Madera County Superior Court Judge Matthew Rigby denied a request to reduce bail amounts for five men involved in the Oct. 9, Chukchansi Gold Resort and Casino incident.
On Wednesday, Nov. 12, five members of the McDonald faction, including newly hired Tribal Police Chief John Oliveira, requested the judge reduce bail. All five members pleaded not guilty to charges stemming from the Oct. 9, hostile confrontation at the Chukchansi Gold Resort and Casino.
Oliveria, who was hired in September to lead the tribes newly manifested tribal police, was charged with six counts of kidnapping and three counts of false imprisonment. He was sought on a $800,000 bail before surrendering to authorities last Wednesday.
Pat Hanley, Oliveira’s attonrey, attempted to persuade Judge Rigby into lowering his clients bail based on Oliveira’s clean record and outstanding services.
Oliveira served six years in Iraq as a mentor/operator with the counter terrorism special operations force, was a former assistant special agent with the Bureau of Indian Affairs, worked as an incident commander during Hurricanes Ivan and Katrina. and is a member of the Choctaw Nation of Oklahoma.
Despite Oliveira’s record and extensive resume, Rigby denied Hanley’s request increasing Oliveira’s bail to $1.25 million. Oliveira has since posted bail and awaits his next scheduled hearing on Nov. 19.
At Wednesday’s hearing defense attorneys argued their clients were not a flight risk and were undeserving of such high bail. The defense argued there was no possibility of another incident since the casino has been ordered closed by the State Attorney General’s Office and the National Indian Gaming Commission on Oct. 10, negating the likelihood of another confrontation.
At a Nov. 6 arraignment Rigby raised bail for Tex McDonald, the chairman of the “on-site rancheria“ council, and Vernon King, the council’s treasurer. McDonald, who has two prior felony convictions, saw his bail raised from $1 million to $2.5 million. Even with King’s lawyer, Jeff Reich arguing King’s limited involvement in the Oct. 9 confrontation, King’s bail was raised from $800,000 to $1.75 million.
When asked about the judges decision to raise bail for three members of the McDonald faction Reggie Lewis, chairman for the Lewis faction, said he supported the judges ruling and wished to see more charges filed against the antagonistic faction.
“I think Judge Rigby did the right thing,” Lewis said. “As far as I’m concerned everyone on that council should be held accountable. They all discussed what was going to happen and knew about it before it happened, that’s conspiracy. I don’t care what tribe or what state you’re in, you’re not allowed to bring guns on casino premises.”
Despite the judges reluctance to lower bail for three members of the McDonald faction, on Wednesday, Rigby lowered the bail for two co-defendants ruling neither was involved in the kidnapping and false imprisonment. Miguel Ramos’ and Tyrone Mark Twain Bishop’s bail was reduced from $800,00 to $500,000.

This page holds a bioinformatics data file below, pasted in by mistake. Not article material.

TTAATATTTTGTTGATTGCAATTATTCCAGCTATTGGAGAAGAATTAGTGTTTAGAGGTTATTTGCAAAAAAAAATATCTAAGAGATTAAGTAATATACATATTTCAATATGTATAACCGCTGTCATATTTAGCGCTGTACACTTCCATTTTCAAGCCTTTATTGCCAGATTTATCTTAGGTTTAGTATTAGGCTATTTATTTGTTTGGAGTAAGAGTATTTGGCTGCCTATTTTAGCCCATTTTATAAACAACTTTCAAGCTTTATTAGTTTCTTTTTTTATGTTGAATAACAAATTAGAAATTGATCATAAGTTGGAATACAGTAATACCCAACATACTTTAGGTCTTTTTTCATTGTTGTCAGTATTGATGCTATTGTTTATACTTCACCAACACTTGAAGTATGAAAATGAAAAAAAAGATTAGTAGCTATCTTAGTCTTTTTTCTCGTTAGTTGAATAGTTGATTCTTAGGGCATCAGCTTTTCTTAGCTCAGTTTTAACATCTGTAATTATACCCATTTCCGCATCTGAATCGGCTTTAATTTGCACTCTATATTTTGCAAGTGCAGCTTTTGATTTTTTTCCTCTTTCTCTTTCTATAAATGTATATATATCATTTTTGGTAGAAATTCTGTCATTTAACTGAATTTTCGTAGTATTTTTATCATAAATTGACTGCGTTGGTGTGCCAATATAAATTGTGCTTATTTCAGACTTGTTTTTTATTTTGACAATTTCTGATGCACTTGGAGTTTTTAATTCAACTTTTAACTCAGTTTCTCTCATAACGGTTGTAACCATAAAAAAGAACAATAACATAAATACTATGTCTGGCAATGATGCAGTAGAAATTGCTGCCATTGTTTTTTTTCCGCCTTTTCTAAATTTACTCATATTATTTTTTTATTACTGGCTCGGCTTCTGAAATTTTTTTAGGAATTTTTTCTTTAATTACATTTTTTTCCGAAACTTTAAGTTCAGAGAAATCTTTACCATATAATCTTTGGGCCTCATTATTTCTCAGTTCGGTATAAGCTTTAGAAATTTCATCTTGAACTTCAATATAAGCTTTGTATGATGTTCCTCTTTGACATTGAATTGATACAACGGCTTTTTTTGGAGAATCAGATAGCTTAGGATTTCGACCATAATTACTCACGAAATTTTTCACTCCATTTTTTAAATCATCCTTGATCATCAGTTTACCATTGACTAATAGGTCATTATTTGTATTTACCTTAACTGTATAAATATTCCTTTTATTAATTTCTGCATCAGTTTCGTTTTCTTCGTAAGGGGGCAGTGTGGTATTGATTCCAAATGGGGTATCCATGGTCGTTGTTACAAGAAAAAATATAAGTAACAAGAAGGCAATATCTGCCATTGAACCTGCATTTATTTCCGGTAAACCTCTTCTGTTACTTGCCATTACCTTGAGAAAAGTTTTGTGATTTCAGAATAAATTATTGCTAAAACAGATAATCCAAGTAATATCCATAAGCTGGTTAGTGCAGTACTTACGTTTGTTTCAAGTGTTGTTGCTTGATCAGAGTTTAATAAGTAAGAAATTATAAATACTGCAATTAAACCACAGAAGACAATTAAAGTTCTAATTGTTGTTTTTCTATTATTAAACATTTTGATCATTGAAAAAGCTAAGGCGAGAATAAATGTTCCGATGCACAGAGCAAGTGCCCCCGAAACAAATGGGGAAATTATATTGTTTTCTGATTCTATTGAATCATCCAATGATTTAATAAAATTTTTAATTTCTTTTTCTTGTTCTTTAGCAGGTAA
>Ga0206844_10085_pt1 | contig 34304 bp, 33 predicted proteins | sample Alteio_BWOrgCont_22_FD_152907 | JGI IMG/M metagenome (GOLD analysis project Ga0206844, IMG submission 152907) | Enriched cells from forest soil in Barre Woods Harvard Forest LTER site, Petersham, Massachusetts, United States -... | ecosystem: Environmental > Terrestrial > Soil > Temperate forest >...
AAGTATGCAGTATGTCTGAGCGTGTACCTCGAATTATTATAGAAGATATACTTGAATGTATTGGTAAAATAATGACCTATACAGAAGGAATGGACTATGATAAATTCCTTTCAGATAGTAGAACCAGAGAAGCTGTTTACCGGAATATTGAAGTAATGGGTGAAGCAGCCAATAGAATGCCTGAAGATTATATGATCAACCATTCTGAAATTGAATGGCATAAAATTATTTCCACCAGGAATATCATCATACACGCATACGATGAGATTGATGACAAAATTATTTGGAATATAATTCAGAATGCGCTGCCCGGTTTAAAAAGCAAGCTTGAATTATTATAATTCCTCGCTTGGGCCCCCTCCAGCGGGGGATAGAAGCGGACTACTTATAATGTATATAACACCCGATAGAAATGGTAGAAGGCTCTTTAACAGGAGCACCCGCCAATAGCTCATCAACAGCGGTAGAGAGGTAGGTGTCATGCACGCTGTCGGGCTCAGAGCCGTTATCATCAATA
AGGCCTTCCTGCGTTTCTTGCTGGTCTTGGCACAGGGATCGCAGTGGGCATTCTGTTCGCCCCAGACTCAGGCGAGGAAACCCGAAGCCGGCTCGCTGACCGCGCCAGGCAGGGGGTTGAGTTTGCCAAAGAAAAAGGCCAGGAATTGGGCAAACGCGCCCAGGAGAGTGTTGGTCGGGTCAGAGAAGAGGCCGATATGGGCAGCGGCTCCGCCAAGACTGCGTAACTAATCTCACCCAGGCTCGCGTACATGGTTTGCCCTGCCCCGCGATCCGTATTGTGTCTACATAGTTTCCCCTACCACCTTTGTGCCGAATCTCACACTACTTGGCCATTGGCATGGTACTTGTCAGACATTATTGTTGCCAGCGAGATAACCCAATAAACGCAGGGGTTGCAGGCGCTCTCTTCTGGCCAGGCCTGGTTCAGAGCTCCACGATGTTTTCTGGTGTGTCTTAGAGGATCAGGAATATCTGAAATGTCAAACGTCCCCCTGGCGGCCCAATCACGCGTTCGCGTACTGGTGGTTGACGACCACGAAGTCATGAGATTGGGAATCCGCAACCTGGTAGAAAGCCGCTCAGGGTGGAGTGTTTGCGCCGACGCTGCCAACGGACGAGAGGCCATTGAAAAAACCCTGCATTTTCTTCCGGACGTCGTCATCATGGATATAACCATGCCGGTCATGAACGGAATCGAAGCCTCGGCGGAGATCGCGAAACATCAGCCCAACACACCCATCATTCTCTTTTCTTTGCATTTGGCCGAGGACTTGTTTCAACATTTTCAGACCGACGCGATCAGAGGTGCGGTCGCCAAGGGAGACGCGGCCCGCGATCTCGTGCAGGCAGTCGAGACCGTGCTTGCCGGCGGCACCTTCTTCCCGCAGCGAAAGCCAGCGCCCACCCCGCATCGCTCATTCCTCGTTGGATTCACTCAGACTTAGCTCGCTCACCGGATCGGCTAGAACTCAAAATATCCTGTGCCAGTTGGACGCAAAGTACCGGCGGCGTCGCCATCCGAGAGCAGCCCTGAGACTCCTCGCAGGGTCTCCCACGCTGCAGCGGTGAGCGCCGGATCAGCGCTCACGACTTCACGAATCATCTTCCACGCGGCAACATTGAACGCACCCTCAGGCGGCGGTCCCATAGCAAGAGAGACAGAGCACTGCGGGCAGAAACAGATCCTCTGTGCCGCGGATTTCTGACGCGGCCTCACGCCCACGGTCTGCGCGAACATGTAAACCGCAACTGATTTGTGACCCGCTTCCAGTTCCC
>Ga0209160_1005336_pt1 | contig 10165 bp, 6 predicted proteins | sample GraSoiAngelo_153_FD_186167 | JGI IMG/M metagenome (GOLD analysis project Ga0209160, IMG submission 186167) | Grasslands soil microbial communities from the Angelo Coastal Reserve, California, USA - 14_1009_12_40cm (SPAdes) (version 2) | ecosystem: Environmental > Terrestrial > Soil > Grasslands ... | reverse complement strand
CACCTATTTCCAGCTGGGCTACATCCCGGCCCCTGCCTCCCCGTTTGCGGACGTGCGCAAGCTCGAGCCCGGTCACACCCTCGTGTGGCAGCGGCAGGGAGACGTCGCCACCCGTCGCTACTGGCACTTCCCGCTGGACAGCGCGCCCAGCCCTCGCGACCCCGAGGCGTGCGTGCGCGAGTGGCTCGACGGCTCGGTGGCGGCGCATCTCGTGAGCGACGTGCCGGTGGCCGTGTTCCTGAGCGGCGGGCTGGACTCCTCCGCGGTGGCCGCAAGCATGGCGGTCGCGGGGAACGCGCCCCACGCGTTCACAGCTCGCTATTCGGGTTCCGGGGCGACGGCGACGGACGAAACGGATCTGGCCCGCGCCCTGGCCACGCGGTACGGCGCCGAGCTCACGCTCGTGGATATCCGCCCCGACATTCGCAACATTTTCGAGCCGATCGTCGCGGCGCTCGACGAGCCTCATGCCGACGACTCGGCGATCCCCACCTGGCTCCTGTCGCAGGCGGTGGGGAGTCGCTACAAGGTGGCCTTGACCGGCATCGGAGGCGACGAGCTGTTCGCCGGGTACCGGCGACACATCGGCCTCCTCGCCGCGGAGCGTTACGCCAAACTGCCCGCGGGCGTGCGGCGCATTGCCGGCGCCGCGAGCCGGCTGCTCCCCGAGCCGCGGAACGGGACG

The not-guilty pleas come after Madera County District Attorney Michael Keitz filed felony charges Oct. 31 against 15 individuals for their involvement in the Oct. 9 armed entry into Chukchansi Gold Resort and Casino.
McDonald, King, Bishop and Ramos retured to court Nov. 19 for a preliminary hearing to determine if enough evidence exists for trial.
With Oliveira’s arrest marking the seventh arrest, authorities continue to search for eight men who remain at large.
According to his attorney McDonald, in a separate incident, was the victim of an assault while in jail at the Madera County Department of Corrections. McDonald suffered a broken jaw and laceration on the right side of his neck. McDonald was present at Wednesday’s proceedings with limited visual markings. The judge agreed to allow McDonald to see a doctor over his injuries.
As court room lawyers and judges continue to sort out the convoluted situation that has become Chukchansi members of the tribe remain concerned over the potential lack of funding to pay the tribes per capita benefits.
One member of the tribe, who wished to remain anonymous, said they received a smaller check this month and have heard rumors that this may be the last check sent to tribal members.
The National Indian Gaming Commission received past due audits on Oct. 27. Those audits showed a negative financial deficit of $49.6 million and those deficits have tribal members concerned over the future of the tribe and the casino. Although several supporters of rival factions are claiming foul play and have accused the Lewis faction of siphoning money, federal official said the fund deficit could be a result of several factors and is most likely a measure of tribal assets against liabilities.
Lewis claims much of the problems involving late audits could have been avoided months/years ago if the NIGC had acted on the audit legalities which require late audits be submitted within 120 days of the annual deadline before a letter is sent out informing of a potential closure.
“Where was the NIGC in all of this,” Lewis said. “They have deadlines. How come they let us get two years behind and then started doing something. The requirements say 120 days yet we didn’t get a notice until now.”
Lewis went on to say that he is disappointed that outside agencies and bond holders refused to get involved until it directly effected them effectively allowing the situation to get out of control.
“It really says something about our society,” Lewis said. “We are willing to go along with something illegal as long as we get our cut.”